In George v. Kraft Foods, the plaintiffs’ sole remaining claim is that Kraft Foods defendants breached their fiduciary duty by retaining two actively managed funds, the Growth Equity Fund and Balanced Fund, in their defined contribution plan following their decision to eliminate all actively managed investments in their defined benefit plans in 1999.
Following the Spano v. Boeing ruling in which the 7th U.S. Circuit Court of Appeals found that class certification is possible for ERISA 502(a)(2) claims, although complex if the underlying plan is a DC plan (see “Court OKs Class Actions for ERISA Cases“), the Kraft participants amended their motion to name only one class representative invested in both funds; to only include participants who invested in either fund; to define specific start and end dates to limit number of class members, not every past, present, and future participant as in the Spano case; and to limit class members to those whose investments in the funds underperformed compared to “prudent alternatives” – the Vanguard Mid Cap Index Fund and the Vanguard Balanced Index Fund.
U.S. District Judge Ruben Castillo of the U.S. District Court for the Northern District of Illinois agreed that the class is “better –defined and more-targeted,” but also agreed with defendants that plaintiffs’ choice of the Vanguard funds as comparators builds into the class definition “assumptions about the complicated and unsettled issues of loss and causation.” The issue of whether the underperformance of the class members’ investments in comparison to the Vanguard funds is the proper measure of loss in the case is “far from resolved,” Castillo wrote in his opinion. Defendants’ expert argued that the proper comparator funds are either the next closest investments already in the plan or other funds in the plan in proportion to participants’ previous investments. “Plaintiffs cannot use class certification as a backdoor way of resolving this contested issue in their favor,” Castillo said, adding that they must “affirmatively demonstrate” that the proposed class definition is appropriate, and they have not established the proper measure of loss.”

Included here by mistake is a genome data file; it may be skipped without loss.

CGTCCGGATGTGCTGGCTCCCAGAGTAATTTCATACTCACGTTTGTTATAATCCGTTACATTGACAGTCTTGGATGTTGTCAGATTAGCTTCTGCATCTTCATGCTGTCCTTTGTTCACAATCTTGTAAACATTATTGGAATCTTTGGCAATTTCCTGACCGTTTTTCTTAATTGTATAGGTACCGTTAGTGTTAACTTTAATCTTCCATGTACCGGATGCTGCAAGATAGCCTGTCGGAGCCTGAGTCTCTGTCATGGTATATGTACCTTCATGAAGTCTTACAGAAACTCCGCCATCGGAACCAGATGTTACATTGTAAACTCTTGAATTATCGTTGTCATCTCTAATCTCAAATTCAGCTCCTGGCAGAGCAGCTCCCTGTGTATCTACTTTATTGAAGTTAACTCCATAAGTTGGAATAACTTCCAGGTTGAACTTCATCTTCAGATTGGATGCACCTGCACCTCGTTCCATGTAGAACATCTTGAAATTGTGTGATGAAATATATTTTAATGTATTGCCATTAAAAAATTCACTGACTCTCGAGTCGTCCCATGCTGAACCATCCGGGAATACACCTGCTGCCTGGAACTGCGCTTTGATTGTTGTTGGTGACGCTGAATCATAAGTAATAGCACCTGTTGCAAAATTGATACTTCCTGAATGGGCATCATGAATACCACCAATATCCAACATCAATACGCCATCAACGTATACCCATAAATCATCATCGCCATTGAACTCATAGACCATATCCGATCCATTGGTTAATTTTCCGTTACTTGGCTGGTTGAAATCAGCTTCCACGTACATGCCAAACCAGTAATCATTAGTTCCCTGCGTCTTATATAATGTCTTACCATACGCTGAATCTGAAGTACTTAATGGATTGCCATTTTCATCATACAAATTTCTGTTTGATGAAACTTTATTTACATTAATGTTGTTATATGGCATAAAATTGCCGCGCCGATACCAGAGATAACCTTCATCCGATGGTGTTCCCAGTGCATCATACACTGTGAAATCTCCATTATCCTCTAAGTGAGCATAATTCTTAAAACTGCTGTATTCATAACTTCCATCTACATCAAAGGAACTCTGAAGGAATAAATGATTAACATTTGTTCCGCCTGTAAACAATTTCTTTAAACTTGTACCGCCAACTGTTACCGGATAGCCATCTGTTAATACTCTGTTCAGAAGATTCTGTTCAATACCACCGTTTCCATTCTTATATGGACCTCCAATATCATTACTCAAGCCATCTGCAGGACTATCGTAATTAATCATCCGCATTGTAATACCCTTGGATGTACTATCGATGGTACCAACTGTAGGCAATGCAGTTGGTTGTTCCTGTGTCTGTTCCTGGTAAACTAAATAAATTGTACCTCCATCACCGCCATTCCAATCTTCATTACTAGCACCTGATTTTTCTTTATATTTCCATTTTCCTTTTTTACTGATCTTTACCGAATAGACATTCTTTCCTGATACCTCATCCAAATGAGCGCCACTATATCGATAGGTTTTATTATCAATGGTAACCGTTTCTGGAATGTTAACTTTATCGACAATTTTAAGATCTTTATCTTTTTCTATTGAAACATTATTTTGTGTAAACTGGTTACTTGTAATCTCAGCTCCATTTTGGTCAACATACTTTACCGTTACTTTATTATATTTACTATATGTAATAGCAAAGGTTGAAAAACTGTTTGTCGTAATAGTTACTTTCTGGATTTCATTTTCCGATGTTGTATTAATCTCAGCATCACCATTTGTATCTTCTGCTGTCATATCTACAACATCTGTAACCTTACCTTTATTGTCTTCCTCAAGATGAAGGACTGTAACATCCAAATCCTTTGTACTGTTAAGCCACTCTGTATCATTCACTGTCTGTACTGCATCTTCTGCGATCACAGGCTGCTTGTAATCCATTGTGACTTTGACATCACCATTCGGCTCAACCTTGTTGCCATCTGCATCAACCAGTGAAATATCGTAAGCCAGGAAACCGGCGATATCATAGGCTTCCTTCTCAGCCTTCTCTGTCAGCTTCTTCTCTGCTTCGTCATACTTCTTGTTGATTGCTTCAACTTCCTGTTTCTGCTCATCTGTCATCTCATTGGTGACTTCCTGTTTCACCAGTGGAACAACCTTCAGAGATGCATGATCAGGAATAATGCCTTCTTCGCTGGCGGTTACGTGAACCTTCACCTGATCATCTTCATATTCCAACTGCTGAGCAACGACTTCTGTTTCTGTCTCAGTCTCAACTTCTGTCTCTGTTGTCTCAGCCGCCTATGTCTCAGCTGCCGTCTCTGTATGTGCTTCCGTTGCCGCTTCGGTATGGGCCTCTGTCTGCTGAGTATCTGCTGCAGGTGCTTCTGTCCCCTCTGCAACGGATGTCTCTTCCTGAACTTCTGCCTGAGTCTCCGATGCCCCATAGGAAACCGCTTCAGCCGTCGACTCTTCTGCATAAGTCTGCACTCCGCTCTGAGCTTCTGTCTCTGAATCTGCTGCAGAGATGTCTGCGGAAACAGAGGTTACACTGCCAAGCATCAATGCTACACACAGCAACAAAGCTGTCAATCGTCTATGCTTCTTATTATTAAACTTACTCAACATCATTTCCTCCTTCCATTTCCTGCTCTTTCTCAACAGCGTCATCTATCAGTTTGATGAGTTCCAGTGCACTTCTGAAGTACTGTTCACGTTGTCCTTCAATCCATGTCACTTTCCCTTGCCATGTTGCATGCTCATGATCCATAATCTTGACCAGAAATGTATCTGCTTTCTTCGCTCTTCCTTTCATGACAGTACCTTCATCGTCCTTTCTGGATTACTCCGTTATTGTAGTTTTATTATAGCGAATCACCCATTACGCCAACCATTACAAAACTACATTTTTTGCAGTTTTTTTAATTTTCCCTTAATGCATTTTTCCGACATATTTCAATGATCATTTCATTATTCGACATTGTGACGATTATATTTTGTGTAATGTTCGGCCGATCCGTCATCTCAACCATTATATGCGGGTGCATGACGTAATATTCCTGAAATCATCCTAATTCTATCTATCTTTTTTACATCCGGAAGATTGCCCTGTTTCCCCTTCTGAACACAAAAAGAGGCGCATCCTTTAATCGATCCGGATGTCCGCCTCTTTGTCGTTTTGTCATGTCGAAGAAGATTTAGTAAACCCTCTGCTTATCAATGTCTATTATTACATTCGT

Castillo found that the plaintiffs also cannot show causation, because even if the defendants breached their fiduciary duty, because participants were free to choose investments, the plaintiffs cannot show that the breach caused them harm.
In July, Castillo denied Kraft’s motion for summary judgment, concluding that a jury could find that “a reasonably prudent business person with the interests of all the beneficiaries at heart” would have banned actively managed funds from their 401(k) plan as they had done in the Kraft defined benefit plan because they had concluded that active funds did not consistently outperform index managers (see "Court Rebuffs Summary Judgment Request in Revenue-Sharing Suit"). The court said that, although there may be differences between defined benefit plans and defined contribution plans, it believed a jury could reasonably find that a prudent fiduciary would have offered similar index funds in the 401(k) plan based on the same fiduciaries’ decision to eliminate active managers in the Kraft defined benefit plan.